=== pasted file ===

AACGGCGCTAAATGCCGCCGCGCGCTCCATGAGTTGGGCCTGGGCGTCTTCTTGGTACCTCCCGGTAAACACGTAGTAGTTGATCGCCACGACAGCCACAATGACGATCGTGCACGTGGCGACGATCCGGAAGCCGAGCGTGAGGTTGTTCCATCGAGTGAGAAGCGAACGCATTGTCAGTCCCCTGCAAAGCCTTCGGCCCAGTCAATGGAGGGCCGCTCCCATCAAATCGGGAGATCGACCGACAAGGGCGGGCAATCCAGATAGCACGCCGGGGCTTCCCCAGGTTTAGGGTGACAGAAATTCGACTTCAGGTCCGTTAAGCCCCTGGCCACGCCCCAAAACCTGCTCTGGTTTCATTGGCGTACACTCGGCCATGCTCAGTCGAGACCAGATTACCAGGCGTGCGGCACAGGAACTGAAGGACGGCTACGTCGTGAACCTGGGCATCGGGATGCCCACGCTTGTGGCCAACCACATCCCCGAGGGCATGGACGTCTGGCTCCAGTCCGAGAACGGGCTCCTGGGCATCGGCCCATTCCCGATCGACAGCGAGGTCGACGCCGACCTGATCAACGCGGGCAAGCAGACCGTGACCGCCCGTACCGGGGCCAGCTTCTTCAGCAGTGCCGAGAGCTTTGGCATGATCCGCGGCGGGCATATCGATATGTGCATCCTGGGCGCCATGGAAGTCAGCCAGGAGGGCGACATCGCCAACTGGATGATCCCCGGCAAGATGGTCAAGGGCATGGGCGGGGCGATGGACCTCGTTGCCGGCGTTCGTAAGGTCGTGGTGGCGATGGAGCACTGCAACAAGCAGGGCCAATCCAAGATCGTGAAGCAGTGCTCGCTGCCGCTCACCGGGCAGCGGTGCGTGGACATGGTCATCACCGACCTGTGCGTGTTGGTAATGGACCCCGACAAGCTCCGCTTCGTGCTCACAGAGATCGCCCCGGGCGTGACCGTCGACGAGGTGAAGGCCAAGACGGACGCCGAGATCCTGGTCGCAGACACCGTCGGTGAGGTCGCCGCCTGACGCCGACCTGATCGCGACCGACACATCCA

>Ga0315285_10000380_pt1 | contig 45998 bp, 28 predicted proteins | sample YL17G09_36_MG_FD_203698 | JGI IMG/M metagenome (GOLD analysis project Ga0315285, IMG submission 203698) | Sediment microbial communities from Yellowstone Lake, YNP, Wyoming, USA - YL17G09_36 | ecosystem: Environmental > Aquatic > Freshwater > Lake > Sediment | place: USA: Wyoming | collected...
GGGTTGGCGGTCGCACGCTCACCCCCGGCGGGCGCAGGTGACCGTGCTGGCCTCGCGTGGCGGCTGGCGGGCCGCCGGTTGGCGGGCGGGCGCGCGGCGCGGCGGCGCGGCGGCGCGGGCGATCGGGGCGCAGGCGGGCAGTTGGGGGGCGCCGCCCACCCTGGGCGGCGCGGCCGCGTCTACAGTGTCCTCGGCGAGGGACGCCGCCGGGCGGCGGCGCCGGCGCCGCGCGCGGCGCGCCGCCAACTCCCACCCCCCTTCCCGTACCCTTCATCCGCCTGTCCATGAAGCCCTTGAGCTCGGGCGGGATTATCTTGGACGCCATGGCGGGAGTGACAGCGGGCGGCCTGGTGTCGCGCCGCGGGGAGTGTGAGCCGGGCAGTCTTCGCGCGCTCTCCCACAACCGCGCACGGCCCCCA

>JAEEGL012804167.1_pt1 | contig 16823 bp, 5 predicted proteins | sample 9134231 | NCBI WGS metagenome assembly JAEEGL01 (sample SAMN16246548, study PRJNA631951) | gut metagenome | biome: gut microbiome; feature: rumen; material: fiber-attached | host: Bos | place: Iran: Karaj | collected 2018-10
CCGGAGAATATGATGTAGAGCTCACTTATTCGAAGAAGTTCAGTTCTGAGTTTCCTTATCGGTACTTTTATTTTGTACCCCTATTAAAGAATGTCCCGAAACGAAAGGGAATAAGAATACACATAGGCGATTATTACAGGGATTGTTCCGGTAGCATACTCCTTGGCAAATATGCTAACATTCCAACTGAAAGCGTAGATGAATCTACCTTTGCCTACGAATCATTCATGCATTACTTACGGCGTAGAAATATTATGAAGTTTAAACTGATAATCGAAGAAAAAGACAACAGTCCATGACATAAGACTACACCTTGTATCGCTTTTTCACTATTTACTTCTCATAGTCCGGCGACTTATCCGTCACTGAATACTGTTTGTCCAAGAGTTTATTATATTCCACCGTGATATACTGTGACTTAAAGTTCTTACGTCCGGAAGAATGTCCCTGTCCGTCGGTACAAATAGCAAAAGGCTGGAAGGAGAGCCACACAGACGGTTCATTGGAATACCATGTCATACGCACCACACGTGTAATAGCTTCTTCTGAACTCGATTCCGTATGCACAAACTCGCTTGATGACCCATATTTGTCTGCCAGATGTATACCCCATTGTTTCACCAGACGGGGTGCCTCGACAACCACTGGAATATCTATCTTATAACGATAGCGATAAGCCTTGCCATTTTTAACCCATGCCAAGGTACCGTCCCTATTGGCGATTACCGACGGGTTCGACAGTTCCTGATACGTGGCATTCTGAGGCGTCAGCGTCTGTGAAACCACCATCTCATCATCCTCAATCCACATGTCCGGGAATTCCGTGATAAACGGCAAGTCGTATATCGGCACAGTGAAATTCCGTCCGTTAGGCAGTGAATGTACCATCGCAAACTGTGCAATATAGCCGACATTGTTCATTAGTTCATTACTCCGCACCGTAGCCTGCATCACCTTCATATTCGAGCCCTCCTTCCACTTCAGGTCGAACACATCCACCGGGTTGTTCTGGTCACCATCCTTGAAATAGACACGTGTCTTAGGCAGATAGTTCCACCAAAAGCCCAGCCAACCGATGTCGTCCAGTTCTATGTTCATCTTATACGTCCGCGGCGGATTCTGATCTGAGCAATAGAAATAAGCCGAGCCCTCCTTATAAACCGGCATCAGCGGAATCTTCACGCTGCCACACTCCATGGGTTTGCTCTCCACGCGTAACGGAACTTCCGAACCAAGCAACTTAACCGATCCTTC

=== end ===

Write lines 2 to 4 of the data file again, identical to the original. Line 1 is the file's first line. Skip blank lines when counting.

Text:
>Ga0315285_10000380_pt1 | contig 45998 bp, 28 predicted proteins | sample YL17G09_36_MG_FD_203698 | JGI IMG/M metagenome (GOLD analysis project Ga0315285, IMG submission 203698) | Sediment microbial communities from Yellowstone Lake, YNP, Wyoming, USA - YL17G09_36 | ecosystem: Environmental > Aquatic > Freshwater > Lake > Sediment | place: USA: Wyoming | collected...
GGGTTGGCGGTCGCACGCTCACCCCCGGCGGGCGCAGGTGACCGTGCTGGCCTCGCGTGGCGGCTGGCGGGCCGCCGGTTGGCGGGCGGGCGCGCGGCGCGGCGGCGCGGCGGCGCGGGCGATCGGGGCGCAGGCGGGCAGTTGGGGGGCGCCGCCCACCCTGGGCGGCGCGGCCGCGTCTACAGTGTCCTCGGCGAGGGACGCCGCCGGGCGGCGGCGCCGGCGCCGCGCGCGGCGCGCCGCCAACTCCCACCCCCCTTCCCGTACCCTTCATCCGCCTGTCCATGAAGCCCTTGAGCTCGGGCGGGATTATCTTGGACGCCATGGCGGGAGTGACAGCGGGCGGCCTGGTGTCGCGCCGCGGGGAGTGTGAGCCGGGCAGTCTTCGCGCGCTCTCCCACAACCGCGCACGGCCCCCA

>JAEEGL012804167.1_pt1 | contig 16823 bp, 5 predicted proteins | sample 9134231 | NCBI WGS metagenome assembly JAEEGL01 (sample SAMN16246548, study PRJNA631951) | gut metagenome | biome: gut microbiome; feature: rumen; material: fiber-attached | host: Bos | place: Iran: Karaj | collected 2018-10